“Yes we are proposing a change, but it’s not as dramatic as it appears. The police already has the right to get some patient information but it’s quite restricted, and covered by several laws” she tells News Now Finland, explaining that police could request such patient information anyway, if they are investigating a crime that already took place, or if they are trying to prevent a one.

One scenario the new legislation could help prevent is a recent case of child abuse where an 8-year old Helsinki girl was killed by her father.

“After this case it was recognised there should be more fluid exchange between authorities, like between health and social authorities, and the police” says Lempio.

File picture of scientist looking at bacteria cultures / Credit: iStock

Lack of cooperation between authorities

In practice, the police found they were getting the required information from social workers or child protection authorities where they considered there might be a threat to an individual; but there was still a great deal of reluctance on the part of medical staff to do the same.

“Concerning social authorities, it has been working fine. But with health, it doesn’t work well at all. They don’t give information to police. And this is not evidence in a crime, it is to prevent possible acts of violence. It’s threat assessment to see what more could be done, more social support, more health support and it needs cooperation to prevent acts of violence. But health authorities have not been very keen to work together [with police] like this” explains the Interior Ministry’s Heidi Lempio.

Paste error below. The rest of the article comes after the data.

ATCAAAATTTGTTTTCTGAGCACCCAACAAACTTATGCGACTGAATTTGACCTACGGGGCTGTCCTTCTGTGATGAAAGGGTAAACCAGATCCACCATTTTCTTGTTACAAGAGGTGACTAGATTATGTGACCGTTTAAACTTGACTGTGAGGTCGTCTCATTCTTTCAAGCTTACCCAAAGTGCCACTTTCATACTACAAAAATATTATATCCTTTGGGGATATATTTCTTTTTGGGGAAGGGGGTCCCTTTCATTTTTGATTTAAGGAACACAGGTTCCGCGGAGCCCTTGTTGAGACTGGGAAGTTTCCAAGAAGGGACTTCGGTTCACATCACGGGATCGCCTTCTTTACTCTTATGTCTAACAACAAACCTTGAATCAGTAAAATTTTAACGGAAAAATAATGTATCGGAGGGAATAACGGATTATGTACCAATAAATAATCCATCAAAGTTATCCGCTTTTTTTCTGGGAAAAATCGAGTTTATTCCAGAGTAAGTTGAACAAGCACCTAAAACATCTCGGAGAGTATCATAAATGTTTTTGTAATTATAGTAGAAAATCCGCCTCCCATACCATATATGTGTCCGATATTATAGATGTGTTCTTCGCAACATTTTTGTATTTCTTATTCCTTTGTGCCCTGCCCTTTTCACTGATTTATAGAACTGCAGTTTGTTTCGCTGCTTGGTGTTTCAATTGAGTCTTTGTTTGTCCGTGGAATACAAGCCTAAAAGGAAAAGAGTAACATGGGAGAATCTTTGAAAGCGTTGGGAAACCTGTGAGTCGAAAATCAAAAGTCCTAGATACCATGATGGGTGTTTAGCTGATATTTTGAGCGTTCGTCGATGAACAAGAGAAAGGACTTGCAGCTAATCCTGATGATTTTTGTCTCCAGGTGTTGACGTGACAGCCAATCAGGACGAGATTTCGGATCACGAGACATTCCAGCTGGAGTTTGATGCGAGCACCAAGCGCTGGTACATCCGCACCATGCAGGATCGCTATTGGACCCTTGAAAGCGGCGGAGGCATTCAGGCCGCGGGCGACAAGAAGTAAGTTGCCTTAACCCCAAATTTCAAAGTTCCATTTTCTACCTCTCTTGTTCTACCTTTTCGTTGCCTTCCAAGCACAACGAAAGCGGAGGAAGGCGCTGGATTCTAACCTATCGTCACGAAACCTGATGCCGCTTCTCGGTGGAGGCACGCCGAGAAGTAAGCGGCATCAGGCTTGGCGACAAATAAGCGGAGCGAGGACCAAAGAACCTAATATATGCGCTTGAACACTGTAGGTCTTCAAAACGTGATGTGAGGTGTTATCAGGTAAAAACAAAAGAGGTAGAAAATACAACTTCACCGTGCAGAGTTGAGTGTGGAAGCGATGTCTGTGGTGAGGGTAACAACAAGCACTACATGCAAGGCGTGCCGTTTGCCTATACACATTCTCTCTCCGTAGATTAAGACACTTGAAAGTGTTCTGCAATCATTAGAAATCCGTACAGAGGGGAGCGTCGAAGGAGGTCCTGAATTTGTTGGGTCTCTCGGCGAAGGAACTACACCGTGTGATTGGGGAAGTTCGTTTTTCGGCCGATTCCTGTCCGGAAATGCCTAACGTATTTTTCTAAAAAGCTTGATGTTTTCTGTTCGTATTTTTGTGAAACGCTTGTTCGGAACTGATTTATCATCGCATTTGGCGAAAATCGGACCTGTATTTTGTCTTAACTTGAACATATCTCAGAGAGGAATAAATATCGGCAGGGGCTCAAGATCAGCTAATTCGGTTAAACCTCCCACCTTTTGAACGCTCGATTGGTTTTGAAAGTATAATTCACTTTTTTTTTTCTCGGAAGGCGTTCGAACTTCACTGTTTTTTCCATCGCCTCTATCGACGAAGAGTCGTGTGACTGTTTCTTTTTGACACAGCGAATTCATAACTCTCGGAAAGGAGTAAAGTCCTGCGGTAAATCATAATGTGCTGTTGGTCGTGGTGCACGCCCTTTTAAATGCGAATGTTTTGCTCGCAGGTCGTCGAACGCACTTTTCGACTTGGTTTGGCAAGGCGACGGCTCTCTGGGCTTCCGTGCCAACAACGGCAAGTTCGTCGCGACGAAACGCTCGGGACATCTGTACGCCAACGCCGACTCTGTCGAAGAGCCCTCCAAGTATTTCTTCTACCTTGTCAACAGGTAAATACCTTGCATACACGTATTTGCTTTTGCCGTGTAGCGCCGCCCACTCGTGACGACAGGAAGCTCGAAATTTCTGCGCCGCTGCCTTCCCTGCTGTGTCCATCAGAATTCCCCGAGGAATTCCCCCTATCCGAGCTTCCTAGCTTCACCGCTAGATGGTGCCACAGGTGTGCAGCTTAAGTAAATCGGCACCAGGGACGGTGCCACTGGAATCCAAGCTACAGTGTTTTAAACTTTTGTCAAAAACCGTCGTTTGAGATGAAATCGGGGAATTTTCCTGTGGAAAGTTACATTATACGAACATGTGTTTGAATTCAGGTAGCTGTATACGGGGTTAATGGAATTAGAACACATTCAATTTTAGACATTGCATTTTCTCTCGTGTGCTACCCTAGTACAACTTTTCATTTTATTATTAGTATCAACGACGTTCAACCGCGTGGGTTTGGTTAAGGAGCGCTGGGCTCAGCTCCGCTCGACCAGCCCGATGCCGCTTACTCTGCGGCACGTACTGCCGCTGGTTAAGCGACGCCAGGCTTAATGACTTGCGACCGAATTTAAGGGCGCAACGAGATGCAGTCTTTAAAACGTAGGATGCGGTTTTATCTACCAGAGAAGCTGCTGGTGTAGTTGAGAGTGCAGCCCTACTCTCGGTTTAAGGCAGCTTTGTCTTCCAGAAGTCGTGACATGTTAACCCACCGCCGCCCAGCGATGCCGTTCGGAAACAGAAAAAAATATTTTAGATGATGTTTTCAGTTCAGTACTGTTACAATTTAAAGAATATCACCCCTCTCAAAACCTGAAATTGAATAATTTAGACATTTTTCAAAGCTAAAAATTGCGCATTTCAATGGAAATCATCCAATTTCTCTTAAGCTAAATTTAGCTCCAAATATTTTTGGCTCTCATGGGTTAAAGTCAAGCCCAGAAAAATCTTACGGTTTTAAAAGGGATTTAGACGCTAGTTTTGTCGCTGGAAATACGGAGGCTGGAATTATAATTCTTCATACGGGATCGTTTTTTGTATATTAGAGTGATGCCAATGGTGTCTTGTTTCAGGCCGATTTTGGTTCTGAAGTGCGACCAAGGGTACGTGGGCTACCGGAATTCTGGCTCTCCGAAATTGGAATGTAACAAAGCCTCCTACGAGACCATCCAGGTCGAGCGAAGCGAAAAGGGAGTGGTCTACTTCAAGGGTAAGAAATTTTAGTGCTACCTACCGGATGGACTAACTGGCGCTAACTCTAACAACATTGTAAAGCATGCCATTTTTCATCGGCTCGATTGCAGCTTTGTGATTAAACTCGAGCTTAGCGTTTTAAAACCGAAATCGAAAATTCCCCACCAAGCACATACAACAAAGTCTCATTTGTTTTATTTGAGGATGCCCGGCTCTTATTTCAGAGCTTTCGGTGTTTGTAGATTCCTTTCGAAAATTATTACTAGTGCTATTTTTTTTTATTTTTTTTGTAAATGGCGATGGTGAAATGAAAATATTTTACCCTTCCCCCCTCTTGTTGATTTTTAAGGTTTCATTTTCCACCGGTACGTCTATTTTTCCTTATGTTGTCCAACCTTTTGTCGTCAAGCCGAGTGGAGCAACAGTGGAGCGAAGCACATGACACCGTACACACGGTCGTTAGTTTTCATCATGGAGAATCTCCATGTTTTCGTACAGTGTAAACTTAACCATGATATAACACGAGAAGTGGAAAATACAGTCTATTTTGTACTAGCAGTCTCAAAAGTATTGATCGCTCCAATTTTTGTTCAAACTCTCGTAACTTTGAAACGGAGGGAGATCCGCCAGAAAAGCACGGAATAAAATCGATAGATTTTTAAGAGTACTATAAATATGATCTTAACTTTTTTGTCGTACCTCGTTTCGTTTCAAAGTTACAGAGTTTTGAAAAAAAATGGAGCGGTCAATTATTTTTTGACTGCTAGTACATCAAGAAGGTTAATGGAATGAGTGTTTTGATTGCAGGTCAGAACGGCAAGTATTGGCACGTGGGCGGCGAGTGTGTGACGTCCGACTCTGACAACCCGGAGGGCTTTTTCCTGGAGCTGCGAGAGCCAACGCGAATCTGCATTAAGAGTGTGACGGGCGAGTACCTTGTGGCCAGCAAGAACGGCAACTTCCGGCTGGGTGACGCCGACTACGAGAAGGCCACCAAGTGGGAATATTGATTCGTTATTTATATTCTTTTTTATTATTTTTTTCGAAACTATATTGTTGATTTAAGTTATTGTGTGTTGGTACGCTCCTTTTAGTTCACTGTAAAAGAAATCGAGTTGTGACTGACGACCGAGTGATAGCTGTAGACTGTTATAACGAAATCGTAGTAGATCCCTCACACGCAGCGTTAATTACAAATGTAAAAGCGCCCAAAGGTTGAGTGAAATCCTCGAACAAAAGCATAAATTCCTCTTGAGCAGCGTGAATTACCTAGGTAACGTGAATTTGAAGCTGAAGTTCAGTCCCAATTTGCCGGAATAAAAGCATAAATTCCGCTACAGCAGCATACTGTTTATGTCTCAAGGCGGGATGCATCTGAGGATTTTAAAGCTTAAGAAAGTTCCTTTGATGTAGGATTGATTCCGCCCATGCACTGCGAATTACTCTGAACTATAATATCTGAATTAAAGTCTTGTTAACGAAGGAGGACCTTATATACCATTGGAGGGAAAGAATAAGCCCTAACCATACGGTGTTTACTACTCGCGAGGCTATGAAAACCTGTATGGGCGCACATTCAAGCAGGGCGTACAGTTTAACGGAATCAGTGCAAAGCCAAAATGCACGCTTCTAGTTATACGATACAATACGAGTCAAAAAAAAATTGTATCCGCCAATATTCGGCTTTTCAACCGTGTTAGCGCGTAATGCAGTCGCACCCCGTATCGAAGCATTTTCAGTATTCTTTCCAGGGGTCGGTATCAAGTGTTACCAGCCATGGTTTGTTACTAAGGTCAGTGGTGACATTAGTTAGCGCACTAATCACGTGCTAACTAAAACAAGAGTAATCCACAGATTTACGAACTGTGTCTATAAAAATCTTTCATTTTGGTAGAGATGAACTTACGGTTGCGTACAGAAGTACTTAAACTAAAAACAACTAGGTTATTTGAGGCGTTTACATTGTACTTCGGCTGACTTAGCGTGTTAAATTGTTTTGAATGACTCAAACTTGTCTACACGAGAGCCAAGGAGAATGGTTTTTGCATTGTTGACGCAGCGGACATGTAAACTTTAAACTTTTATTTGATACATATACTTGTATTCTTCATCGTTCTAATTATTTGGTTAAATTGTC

The intention of the new legislation, according to the ministry, is to promote more low-level information sharing to prevent possibly violent crimes.

“It’s a balancing act. It needs trust between police, patients and medical records but we see there is also a need to protect potential victims of crimes” says Lempio.

The Finnish Medical Association did not respond to a request for comment, but Executive Director Kati Myllymäki was quoted by Helsingin Sanomat saying she was “quite dismayed” by the new proposals. “It does not really understand how healthcare works and what the role of a doctor is” she said.

“Finland has never been a police state, but we are slowly moving towards one” Lasse Lehtonen, the Administrative Head of Helsinki and Uusimaa hospital system tells Helsingin Sanomat.

Lower threshold for medical information

The new legislation would also lower the threshold for when police can get medical information about a suspect without the need for their consent. At present that can happen automatically if someone is charged with a ‘supra aggravated’ crime where the minimum punishment is six years in prison.